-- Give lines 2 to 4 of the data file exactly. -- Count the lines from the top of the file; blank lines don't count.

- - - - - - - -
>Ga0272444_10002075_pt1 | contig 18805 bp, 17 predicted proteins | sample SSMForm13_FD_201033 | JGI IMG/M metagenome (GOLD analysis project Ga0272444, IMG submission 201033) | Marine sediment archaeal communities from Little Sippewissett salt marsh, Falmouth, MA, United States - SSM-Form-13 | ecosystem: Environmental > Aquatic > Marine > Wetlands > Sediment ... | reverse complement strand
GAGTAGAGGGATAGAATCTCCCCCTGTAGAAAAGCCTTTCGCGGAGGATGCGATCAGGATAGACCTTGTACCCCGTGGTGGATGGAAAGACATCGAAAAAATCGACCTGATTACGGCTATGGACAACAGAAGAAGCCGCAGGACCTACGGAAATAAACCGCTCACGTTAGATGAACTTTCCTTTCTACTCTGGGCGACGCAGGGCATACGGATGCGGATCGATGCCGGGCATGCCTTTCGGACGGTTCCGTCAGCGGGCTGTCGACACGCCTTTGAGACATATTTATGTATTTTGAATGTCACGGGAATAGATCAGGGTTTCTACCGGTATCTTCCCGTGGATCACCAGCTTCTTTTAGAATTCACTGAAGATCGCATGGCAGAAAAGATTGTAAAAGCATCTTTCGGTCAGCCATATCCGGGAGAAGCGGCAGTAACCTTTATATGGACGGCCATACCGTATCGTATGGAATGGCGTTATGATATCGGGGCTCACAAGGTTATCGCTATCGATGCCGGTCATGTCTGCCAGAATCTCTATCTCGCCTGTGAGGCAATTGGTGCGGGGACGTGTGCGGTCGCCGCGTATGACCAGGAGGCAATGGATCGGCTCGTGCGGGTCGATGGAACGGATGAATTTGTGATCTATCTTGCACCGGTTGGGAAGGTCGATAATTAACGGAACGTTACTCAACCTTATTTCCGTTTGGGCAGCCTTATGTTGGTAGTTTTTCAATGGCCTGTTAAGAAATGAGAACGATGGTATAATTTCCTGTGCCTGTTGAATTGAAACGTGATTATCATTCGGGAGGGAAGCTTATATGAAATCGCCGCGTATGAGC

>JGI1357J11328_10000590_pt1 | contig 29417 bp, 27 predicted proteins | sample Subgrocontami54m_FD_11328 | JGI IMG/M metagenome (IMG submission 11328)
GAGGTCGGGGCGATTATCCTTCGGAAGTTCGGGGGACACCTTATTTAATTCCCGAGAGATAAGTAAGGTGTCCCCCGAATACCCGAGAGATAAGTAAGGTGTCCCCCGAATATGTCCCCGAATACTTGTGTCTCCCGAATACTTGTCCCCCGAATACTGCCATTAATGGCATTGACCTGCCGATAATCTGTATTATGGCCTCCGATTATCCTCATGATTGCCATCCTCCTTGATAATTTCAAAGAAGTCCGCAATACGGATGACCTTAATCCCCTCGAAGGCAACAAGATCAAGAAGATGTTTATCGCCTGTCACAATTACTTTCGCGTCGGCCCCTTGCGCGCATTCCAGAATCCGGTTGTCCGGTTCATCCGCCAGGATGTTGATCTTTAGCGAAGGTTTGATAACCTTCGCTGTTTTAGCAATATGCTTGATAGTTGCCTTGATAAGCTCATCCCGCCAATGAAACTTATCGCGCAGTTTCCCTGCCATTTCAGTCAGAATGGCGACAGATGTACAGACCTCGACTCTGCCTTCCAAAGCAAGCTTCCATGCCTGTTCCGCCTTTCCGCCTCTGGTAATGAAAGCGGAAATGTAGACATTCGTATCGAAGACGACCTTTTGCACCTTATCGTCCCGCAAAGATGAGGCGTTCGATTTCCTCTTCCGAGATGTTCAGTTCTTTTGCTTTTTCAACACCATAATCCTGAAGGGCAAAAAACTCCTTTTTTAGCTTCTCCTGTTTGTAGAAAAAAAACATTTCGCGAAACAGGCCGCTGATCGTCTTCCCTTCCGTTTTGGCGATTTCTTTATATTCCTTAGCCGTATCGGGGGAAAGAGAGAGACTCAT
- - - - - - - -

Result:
GAGTAGAGGGATAGAATCTCCCCCTGTAGAAAAGCCTTTCGCGGAGGATGCGATCAGGATAGACCTTGTACCCCGTGGTGGATGGAAAGACATCGAAAAAATCGACCTGATTACGGCTATGGACAACAGAAGAAGCCGCAGGACCTACGGAAATAAACCGCTCACGTTAGATGAACTTTCCTTTCTACTCTGGGCGACGCAGGGCATACGGATGCGGATCGATGCCGGGCATGCCTTTCGGACGGTTCCGTCAGCGGGCTGTCGACACGCCTTTGAGACATATTTATGTATTTTGAATGTCACGGGAATAGATCAGGGTTTCTACCGGTATCTTCCCGTGGATCACCAGCTTCTTTTAGAATTCACTGAAGATCGCATGGCAGAAAAGATTGTAAAAGCATCTTTCGGTCAGCCATATCCGGGAGAAGCGGCAGTAACCTTTATATGGACGGCCATACCGTATCGTATGGAATGGCGTTATGATATCGGGGCTCACAAGGTTATCGCTATCGATGCCGGTCATGTCTGCCAGAATCTCTATCTCGCCTGTGAGGCAATTGGTGCGGGGACGTGTGCGGTCGCCGCGTATGACCAGGAGGCAATGGATCGGCTCGTGCGGGTCGATGGAACGGATGAATTTGTGATCTATCTTGCACCGGTTGGGAAGGTCGATAATTAACGGAACGTTACTCAACCTTATTTCCGTTTGGGCAGCCTTATGTTGGTAGTTTTTCAATGGCCTGTTAAGAAATGAGAACGATGGTATAATTTCCTGTGCCTGTTGAATTGAAACGTGATTATCATTCGGGAGGGAAGCTTATATGAAATCGCCGCGTATGAGC

>JGI1357J11328_10000590_pt1 | contig 29417 bp, 27 predicted proteins | sample Subgrocontami54m_FD_11328 | JGI IMG/M metagenome (IMG submission 11328)
GAGGTCGGGGCGATTATCCTTCGGAAGTTCGGGGGACACCTTATTTAATTCCCGAGAGATAAGTAAGGTGTCCCCCGAATACCCGAGAGATAAGTAAGGTGTCCCCCGAATATGTCCCCGAATACTTGTGTCTCCCGAATACTTGTCCCCCGAATACTGCCATTAATGGCATTGACCTGCCGATAATCTGTATTATGGCCTCCGATTATCCTCATGATTGCCATCCTCCTTGATAATTTCAAAGAAGTCCGCAATACGGATGACCTTAATCCCCTCGAAGGCAACAAGATCAAGAAGATGTTTATCGCCTGTCACAATTACTTTCGCGTCGGCCCCTTGCGCGCATTCCAGAATCCGGTTGTCCGGTTCATCCGCCAGGATGTTGATCTTTAGCGAAGGTTTGATAACCTTCGCTGTTTTAGCAATATGCTTGATAGTTGCCTTGATAAGCTCATCCCGCCAATGAAACTTATCGCGCAGTTTCCCTGCCATTTCAGTCAGAATGGCGACAGATGTACAGACCTCGACTCTGCCTTCCAAAGCAAGCTTCCATGCCTGTTCCGCCTTTCCGCCTCTGGTAATGAAAGCGGAAATGTAGACATTCGTATCGAAGACGACCTTTTGCACCTTATCGTCCCGCAAAGATGAGGCGTTCGATTTCCTCTTCCGAGATGTTCAGTTCTTTTGCTTTTTCAACACCATAATCCTGAAGGGCAAAAAACTCCTTTTTTAGCTTCTCCTGTTTGTAGAAAAAAAACATTTCGCGAAACAGGCCGCTGATCGTCTTCCCTTCCGTTTTGGCGATTTCTTTATATTCCTTAGCCGTATCGGGGGAAAGAGAGAGACTCAT